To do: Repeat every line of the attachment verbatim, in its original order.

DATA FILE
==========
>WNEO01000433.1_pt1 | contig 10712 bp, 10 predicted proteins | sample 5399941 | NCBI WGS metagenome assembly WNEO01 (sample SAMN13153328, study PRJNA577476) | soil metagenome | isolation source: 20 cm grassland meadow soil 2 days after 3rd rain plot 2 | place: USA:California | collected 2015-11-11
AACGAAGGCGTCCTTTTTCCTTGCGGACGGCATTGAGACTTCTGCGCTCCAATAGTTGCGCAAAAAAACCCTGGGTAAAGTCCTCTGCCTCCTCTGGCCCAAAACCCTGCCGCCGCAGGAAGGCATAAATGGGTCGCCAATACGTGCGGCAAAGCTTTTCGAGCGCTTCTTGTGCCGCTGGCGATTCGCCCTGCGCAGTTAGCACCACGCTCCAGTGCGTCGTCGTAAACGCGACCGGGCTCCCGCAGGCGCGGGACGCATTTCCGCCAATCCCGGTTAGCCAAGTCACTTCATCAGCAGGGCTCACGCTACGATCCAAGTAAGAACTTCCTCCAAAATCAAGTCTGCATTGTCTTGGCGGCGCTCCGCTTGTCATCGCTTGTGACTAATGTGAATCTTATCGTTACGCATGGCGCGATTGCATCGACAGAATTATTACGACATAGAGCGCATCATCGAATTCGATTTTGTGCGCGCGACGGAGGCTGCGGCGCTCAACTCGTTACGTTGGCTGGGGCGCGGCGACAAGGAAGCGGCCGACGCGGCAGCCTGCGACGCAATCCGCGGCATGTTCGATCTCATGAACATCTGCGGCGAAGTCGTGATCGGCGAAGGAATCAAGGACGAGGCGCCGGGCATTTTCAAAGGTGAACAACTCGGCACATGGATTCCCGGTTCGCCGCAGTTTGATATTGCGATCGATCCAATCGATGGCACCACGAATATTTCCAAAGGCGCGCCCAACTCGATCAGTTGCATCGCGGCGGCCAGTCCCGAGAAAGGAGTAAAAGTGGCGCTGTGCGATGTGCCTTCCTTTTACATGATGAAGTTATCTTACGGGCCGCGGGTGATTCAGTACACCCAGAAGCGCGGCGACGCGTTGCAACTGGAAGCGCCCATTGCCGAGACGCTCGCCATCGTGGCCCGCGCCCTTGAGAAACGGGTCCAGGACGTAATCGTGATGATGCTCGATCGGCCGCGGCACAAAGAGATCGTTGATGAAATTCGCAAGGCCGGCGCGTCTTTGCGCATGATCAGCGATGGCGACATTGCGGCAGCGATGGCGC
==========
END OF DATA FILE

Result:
>WNEO01000433.1_pt1 | contig 10712 bp, 10 predicted proteins | sample 5399941 | NCBI WGS metagenome assembly WNEO01 (sample SAMN13153328, study PRJNA577476) | soil metagenome | isolation source: 20 cm grassland meadow soil 2 days after 3rd rain plot 2 | place: USA:California | collected 2015-11-11
AACGAAGGCGTCCTTTTTCCTTGCGGACGGCATTGAGACTTCTGCGCTCCAATAGTTGCGCAAAAAAACCCTGGGTAAAGTCCTCTGCCTCCTCTGGCCCAAAACCCTGCCGCCGCAGGAAGGCATAAATGGGTCGCCAATACGTGCGGCAAAGCTTTTCGAGCGCTTCTTGTGCCGCTGGCGATTCGCCCTGCGCAGTTAGCACCACGCTCCAGTGCGTCGTCGTAAACGCGACCGGGCTCCCGCAGGCGCGGGACGCATTTCCGCCAATCCCGGTTAGCCAAGTCACTTCATCAGCAGGGCTCACGCTACGATCCAAGTAAGAACTTCCTCCAAAATCAAGTCTGCATTGTCTTGGCGGCGCTCCGCTTGTCATCGCTTGTGACTAATGTGAATCTTATCGTTACGCATGGCGCGATTGCATCGACAGAATTATTACGACATAGAGCGCATCATCGAATTCGATTTTGTGCGCGCGACGGAGGCTGCGGCGCTCAACTCGTTACGTTGGCTGGGGCGCGGCGACAAGGAAGCGGCCGACGCGGCAGCCTGCGACGCAATCCGCGGCATGTTCGATCTCATGAACATCTGCGGCGAAGTCGTGATCGGCGAAGGAATCAAGGACGAGGCGCCGGGCATTTTCAAAGGTGAACAACTCGGCACATGGATTCCCGGTTCGCCGCAGTTTGATATTGCGATCGATCCAATCGATGGCACCACGAATATTTCCAAAGGCGCGCCCAACTCGATCAGTTGCATCGCGGCGGCCAGTCCCGAGAAAGGAGTAAAAGTGGCGCTGTGCGATGTGCCTTCCTTTTACATGATGAAGTTATCTTACGGGCCGCGGGTGATTCAGTACACCCAGAAGCGCGGCGACGCGTTGCAACTGGAAGCGCCCATTGCCGAGACGCTCGCCATCGTGGCCCGCGCCCTTGAGAAACGGGTCCAGGACGTAATCGTGATGATGCTCGATCGGCCGCGGCACAAAGAGATCGTTGATGAAATTCGCAAGGCCGGCGCGTCTTTGCGCATGATCAGCGATGGCGACATTGCGGCAGCGATGGCGC